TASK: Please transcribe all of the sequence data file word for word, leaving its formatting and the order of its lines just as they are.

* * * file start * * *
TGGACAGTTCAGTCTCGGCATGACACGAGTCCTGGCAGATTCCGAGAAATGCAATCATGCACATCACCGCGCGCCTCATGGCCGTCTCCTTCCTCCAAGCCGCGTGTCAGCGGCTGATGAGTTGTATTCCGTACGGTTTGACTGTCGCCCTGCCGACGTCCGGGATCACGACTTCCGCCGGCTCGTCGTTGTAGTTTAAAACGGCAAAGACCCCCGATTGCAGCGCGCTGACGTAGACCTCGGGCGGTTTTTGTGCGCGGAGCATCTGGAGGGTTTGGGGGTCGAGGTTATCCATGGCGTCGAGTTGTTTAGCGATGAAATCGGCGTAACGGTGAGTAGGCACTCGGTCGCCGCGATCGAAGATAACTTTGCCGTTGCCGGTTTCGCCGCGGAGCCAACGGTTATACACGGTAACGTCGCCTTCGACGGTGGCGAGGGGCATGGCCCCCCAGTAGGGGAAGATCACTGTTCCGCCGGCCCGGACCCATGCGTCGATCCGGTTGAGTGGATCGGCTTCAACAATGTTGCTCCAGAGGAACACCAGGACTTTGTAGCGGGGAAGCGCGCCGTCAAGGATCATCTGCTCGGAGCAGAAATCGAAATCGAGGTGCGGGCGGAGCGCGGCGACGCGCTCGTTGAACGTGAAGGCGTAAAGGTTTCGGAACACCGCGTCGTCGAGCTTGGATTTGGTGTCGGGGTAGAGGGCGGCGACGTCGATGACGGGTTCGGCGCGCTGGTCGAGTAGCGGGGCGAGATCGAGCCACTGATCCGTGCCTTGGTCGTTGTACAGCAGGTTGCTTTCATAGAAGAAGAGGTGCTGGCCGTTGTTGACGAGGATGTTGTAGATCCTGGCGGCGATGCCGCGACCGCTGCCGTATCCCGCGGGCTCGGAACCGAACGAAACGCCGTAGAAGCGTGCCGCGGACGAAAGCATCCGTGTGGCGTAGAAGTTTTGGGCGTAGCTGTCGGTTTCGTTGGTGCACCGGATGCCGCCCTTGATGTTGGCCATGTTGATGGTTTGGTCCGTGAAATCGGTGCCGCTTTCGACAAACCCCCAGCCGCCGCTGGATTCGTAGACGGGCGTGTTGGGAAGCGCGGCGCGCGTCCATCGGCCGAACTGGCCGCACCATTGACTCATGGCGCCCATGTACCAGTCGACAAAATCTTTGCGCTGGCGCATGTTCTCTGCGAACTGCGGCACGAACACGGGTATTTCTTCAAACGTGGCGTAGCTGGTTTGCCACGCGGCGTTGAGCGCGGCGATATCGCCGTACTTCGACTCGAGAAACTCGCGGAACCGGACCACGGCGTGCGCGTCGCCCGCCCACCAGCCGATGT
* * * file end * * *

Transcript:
TGGACAGTTCAGTCTCGGCATGACACGAGTCCTGGCAGATTCCGAGAAATGCAATCATGCACATCACCGCGCGCCTCATGGCCGTCTCCTTCCTCCAAGCCGCGTGTCAGCGGCTGATGAGTTGTATTCCGTACGGTTTGACTGTCGCCCTGCCGACGTCCGGGATCACGACTTCCGCCGGCTCGTCGTTGTAGTTTAAAACGGCAAAGACCCCCGATTGCAGCGCGCTGACGTAGACCTCGGGCGGTTTTTGTGCGCGGAGCATCTGGAGGGTTTGGGGGTCGAGGTTATCCATGGCGTCGAGTTGTTTAGCGATGAAATCGGCGTAACGGTGAGTAGGCACTCGGTCGCCGCGATCGAAGATAACTTTGCCGTTGCCGGTTTCGCCGCGGAGCCAACGGTTATACACGGTAACGTCGCCTTCGACGGTGGCGAGGGGCATGGCCCCCCAGTAGGGGAAGATCACTGTTCCGCCGGCCCGGACCCATGCGTCGATCCGGTTGAGTGGATCGGCTTCAACAATGTTGCTCCAGAGGAACACCAGGACTTTGTAGCGGGGAAGCGCGCCGTCAAGGATCATCTGCTCGGAGCAGAAATCGAAATCGAGGTGCGGGCGGAGCGCGGCGACGCGCTCGTTGAACGTGAAGGCGTAAAGGTTTCGGAACACCGCGTCGTCGAGCTTGGATTTGGTGTCGGGGTAGAGGGCGGCGACGTCGATGACGGGTTCGGCGCGCTGGTCGAGTAGCGGGGCGAGATCGAGCCACTGATCCGTGCCTTGGTCGTTGTACAGCAGGTTGCTTTCATAGAAGAAGAGGTGCTGGCCGTTGTTGACGAGGATGTTGTAGATCCTGGCGGCGATGCCGCGACCGCTGCCGTATCCCGCGGGCTCGGAACCGAACGAAACGCCGTAGAAGCGTGCCGCGGACGAAAGCATCCGTGTGGCGTAGAAGTTTTGGGCGTAGCTGTCGGTTTCGTTGGTGCACCGGATGCCGCCCTTGATGTTGGCCATGTTGATGGTTTGGTCCGTGAAATCGGTGCCGCTTTCGACAAACCCCCAGCCGCCGCTGGATTCGTAGACGGGCGTGTTGGGAAGCGCGGCGCGCGTCCATCGGCCGAACTGGCCGCACCATTGACTCATGGCGCCCATGTACCAGTCGACAAAATCTTTGCGCTGGCGCATGTTCTCTGCGAACTGCGGCACGAACACGGGTATTTCTTCAAACGTGGCGTAGCTGGTTTGCCACGCGGCGTTGAGCGCGGCGATATCGCCGTACTTCGACTCGAGAAACTCGCGGAACCGGACCACGGCGTGCGCGTCGCCCGCCCACCAGCCGATGT